A great new article from executive coach Whitney Johnson in the Harvard Business Review details how employers can help their teams play to their strengths. More than strengths, actually: Johnson offers strategies for identifying and coaching employees based on their superpowers – the things that come most easily, the things that those employees are not always willing to boast about.

People sometimes undervalue their own superpowers because the tasks associated with them feel “too easy” compared to hard-won skills. But let people focus on their superpowers and real opportunities for innovation start to spring forth. Click To Tweet

As Johnson puts it, people sometimes undervalue their own superpowers because the tasks associated with them feel “too easy” compared to hard-won skills. But let people focus on their superpowers and real opportunities for innovation start to spring forth.

Often you can spot superpowers in the wild; some people are such high performers that it’s obvious what they’re best at, and they’ve found their way into a role that utilizes those skills. But the HBR article makes the point that great people don’t always focus on expressing their superpowers at work out of a fear of limiting their scope. It’s rare that you find someone who’ll put what they’re truly a genius at on their resume – either out of a desire not to boast, or to present a more balanced profile.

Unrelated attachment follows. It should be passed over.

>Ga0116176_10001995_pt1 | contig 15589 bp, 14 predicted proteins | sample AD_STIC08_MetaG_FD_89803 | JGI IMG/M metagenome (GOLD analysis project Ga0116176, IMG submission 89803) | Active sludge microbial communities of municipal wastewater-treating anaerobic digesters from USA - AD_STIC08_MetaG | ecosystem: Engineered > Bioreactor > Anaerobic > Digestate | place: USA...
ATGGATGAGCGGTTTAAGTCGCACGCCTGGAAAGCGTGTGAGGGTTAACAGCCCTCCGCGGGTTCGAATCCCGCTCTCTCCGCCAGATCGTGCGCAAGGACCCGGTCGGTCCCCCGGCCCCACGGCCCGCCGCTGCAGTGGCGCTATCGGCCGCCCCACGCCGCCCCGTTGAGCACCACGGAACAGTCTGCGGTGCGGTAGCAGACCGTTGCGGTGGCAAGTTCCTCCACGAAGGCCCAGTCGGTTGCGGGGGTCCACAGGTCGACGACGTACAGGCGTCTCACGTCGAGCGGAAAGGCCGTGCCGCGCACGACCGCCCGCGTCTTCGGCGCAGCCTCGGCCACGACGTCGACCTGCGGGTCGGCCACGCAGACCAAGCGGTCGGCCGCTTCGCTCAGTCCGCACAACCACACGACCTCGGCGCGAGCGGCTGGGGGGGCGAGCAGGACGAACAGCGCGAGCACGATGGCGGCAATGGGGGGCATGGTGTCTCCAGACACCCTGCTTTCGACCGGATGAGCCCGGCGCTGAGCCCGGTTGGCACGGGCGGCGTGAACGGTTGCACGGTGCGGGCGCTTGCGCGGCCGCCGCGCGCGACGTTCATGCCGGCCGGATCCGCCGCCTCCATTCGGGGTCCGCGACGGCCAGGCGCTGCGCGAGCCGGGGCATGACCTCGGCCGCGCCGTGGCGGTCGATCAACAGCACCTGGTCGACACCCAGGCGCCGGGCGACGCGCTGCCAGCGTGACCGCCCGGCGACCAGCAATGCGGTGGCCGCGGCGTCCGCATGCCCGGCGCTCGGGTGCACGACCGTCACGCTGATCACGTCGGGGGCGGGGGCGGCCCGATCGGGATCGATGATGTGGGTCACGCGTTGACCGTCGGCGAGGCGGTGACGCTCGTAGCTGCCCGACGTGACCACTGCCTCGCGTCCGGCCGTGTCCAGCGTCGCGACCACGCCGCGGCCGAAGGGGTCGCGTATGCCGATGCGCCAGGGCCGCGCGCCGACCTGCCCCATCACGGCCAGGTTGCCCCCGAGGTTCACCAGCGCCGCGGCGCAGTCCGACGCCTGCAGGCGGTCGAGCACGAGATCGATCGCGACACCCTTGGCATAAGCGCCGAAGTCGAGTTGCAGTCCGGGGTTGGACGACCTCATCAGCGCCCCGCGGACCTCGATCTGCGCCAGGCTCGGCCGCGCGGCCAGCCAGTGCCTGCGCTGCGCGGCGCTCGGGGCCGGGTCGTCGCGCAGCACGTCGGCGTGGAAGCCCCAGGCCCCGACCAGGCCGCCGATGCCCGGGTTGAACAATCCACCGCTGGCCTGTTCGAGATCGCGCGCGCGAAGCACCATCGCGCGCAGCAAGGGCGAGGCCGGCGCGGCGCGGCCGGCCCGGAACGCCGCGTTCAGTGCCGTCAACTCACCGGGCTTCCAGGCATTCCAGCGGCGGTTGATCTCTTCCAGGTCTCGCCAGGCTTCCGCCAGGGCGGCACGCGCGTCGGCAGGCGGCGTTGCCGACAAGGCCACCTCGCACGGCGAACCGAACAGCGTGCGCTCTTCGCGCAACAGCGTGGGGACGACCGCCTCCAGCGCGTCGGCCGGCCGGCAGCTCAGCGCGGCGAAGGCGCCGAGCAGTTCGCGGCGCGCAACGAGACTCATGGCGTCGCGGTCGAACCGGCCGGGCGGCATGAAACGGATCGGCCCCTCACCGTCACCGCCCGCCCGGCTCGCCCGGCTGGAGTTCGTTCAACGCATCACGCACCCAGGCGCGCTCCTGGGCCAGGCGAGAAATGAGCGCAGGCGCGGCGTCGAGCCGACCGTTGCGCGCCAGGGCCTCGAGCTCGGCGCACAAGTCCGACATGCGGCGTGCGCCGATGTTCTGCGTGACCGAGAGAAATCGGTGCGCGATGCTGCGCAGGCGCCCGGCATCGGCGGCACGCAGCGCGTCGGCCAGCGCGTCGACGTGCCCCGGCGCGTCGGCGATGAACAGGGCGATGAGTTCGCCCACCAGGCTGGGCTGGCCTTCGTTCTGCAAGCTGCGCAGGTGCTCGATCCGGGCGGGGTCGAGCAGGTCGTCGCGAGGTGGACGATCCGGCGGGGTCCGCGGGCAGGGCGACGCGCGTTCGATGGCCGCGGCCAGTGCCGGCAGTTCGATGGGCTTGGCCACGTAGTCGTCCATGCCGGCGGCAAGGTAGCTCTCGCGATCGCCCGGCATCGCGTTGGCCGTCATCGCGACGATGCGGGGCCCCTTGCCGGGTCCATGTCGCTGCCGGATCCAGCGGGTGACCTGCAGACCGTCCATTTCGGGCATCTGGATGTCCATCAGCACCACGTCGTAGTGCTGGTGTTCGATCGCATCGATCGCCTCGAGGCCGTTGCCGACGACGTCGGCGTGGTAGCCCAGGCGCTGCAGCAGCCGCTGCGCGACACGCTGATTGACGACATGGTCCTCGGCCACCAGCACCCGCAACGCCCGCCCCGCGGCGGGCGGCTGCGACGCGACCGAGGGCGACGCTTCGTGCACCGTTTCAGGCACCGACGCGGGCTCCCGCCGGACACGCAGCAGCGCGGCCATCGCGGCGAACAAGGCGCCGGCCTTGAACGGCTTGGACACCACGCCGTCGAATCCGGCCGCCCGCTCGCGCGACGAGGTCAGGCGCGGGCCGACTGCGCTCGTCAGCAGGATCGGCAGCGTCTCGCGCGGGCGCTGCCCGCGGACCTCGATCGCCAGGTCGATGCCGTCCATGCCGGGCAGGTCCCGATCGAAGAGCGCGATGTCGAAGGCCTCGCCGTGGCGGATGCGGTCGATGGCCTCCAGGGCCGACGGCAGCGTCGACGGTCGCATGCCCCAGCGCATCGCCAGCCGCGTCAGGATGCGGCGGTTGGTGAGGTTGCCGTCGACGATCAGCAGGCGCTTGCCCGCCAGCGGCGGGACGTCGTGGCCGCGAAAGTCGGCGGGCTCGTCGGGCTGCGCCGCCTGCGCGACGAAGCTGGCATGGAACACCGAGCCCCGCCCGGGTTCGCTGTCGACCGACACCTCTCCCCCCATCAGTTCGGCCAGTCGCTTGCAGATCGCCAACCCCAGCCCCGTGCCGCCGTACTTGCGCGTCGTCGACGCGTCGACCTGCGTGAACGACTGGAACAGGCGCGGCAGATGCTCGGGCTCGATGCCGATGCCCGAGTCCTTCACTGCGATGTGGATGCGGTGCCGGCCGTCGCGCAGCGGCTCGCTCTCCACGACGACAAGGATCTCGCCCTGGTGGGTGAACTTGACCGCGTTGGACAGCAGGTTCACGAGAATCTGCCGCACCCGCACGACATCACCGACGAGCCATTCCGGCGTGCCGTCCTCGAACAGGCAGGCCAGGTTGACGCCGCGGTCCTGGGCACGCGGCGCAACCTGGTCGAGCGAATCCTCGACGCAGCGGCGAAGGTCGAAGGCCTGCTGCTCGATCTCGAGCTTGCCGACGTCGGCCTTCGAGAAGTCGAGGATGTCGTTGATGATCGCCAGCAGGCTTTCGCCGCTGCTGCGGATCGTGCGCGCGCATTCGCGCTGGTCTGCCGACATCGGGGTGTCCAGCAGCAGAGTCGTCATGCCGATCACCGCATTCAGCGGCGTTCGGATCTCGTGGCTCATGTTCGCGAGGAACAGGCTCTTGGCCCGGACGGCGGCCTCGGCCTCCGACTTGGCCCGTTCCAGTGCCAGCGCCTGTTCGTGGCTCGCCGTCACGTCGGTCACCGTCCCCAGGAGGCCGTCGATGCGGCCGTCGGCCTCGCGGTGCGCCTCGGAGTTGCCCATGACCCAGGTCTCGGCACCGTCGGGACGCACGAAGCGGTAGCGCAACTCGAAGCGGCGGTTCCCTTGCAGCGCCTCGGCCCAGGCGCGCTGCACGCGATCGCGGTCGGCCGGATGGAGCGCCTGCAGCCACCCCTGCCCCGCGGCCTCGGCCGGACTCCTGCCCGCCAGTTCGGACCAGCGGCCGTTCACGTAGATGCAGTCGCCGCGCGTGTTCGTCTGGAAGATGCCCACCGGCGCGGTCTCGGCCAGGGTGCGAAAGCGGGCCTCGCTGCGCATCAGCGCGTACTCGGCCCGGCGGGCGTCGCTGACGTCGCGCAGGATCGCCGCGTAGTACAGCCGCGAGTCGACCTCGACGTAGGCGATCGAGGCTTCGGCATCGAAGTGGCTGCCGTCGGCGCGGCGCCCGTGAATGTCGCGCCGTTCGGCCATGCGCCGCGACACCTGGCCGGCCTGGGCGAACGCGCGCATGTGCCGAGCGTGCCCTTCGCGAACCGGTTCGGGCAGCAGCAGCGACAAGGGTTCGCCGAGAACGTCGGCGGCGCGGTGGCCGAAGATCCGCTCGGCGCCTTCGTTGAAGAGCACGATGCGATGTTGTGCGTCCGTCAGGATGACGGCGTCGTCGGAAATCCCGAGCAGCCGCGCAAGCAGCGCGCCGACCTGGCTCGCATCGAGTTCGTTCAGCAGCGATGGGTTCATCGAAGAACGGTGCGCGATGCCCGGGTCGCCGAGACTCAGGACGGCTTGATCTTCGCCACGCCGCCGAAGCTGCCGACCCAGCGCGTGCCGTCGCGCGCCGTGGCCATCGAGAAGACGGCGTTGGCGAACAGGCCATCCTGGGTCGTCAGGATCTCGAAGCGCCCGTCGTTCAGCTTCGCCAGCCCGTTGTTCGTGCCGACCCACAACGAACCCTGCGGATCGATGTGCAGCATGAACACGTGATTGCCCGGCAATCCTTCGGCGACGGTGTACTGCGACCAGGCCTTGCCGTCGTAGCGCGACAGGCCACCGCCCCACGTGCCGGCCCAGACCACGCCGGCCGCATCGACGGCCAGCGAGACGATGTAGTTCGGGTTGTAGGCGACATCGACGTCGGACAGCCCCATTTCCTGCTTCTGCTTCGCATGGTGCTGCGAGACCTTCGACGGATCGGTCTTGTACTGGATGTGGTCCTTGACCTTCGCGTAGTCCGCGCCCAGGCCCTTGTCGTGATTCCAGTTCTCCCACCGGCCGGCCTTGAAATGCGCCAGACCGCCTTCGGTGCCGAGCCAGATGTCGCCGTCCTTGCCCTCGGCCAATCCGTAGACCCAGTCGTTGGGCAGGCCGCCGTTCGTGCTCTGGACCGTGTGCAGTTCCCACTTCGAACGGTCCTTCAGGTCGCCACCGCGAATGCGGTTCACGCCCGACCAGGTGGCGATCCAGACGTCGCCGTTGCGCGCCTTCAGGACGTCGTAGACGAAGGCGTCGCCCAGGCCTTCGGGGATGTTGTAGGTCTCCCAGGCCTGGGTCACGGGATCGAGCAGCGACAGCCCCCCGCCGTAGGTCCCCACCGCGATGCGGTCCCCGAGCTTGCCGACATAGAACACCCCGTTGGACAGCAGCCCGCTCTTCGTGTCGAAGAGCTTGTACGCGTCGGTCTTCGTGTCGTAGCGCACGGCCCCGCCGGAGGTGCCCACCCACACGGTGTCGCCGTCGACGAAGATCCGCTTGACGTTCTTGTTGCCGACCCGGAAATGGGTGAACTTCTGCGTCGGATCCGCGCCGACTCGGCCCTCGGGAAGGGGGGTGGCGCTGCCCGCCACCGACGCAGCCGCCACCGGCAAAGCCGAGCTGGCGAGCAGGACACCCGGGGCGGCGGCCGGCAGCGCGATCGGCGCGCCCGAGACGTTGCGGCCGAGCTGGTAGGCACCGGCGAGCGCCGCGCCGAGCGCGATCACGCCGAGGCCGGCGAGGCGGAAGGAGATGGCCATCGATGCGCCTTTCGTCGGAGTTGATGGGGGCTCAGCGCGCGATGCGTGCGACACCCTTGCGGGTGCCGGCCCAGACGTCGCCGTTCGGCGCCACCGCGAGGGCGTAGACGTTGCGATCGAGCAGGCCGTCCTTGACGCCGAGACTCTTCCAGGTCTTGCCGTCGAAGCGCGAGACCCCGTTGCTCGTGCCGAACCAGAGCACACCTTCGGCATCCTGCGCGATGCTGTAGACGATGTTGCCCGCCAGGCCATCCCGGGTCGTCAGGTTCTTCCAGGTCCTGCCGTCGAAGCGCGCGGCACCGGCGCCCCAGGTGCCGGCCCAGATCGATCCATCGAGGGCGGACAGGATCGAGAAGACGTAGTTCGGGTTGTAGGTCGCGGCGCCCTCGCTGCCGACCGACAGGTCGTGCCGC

The article identifies some strategies for managers to identify their team’s “superpowers.” They encourage managers to ask their employees a few key questions:

  • What exasperates you? Ask people if there’s anything in their job that frustrates them when other people don’t understand it easily.
  • What compliments do you dismiss? The article makes a great point that people tend to downplay the things that they’re best at – the things that come most naturally to them – out of humility or because they feel “easy.” If someone regularly dismisses compliments around a certain task or deliverable, that’s a sign that thing might be their superpower.
  • What do you think about when you have nothing to think about? In downtime, our brains regularly come back to the things that stimulate us most – the things our minds gnaw at that we can’t let go. Leaders should try to find out their employees’ fixations, because – through coaching – these can develop into passions and ultimately superpowers.

But why stop at coaching and development? We think that companies should strive to adopt this approach for hiring as well: as much as possible they should hire employees for their superpowers, rather than their ability to carry out an over-wide range of tasks.

For example, in Strategic Procurement: is someone particularly elite at communicating and building relationships? Assign them specifically to build buy-in from internal stakeholders across the business, and act as a point-person between those internal clients and the sourcing group. Leave the sourcing to those whose “superpowers” are evaluating the supplier marketplace, or negotiation, rather than structuring your department around a bunch of generalists.

Does someone have a deep understanding of a particular category, for example marketing spend, perhaps from working on the other side of the fence? Hire them for that category. These are just a few examples of how we think companies can adopt the “superheroes” approach to hiring.